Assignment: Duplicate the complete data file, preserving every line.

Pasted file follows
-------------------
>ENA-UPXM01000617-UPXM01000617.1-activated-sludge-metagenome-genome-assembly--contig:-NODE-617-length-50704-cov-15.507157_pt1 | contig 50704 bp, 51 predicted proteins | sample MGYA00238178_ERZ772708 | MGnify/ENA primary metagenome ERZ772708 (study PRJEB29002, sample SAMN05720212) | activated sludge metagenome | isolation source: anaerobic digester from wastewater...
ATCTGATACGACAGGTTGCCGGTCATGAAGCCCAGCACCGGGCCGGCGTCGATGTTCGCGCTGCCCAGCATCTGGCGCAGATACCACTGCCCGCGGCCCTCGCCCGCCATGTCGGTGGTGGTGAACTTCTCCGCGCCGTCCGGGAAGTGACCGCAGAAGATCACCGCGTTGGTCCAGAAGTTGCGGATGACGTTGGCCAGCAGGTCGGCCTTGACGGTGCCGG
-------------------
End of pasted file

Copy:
>ENA-UPXM01000617-UPXM01000617.1-activated-sludge-metagenome-genome-assembly--contig:-NODE-617-length-50704-cov-15.507157_pt1 | contig 50704 bp, 51 predicted proteins | sample MGYA00238178_ERZ772708 | MGnify/ENA primary metagenome ERZ772708 (study PRJEB29002, sample SAMN05720212) | activated sludge metagenome | isolation source: anaerobic digester from wastewater...
ATCTGATACGACAGGTTGCCGGTCATGAAGCCCAGCACCGGGCCGGCGTCGATGTTCGCGCTGCCCAGCATCTGGCGCAGATACCACTGCCCGCGGCCCTCGCCCGCCATGTCGGTGGTGGTGAACTTCTCCGCGCCGTCCGGGAAGTGACCGCAGAAGATCACCGCGTTGGTCCAGAAGTTGCGGATGACGTTGGCCAGCAGGTCGGCCTTGACGGTGCCGG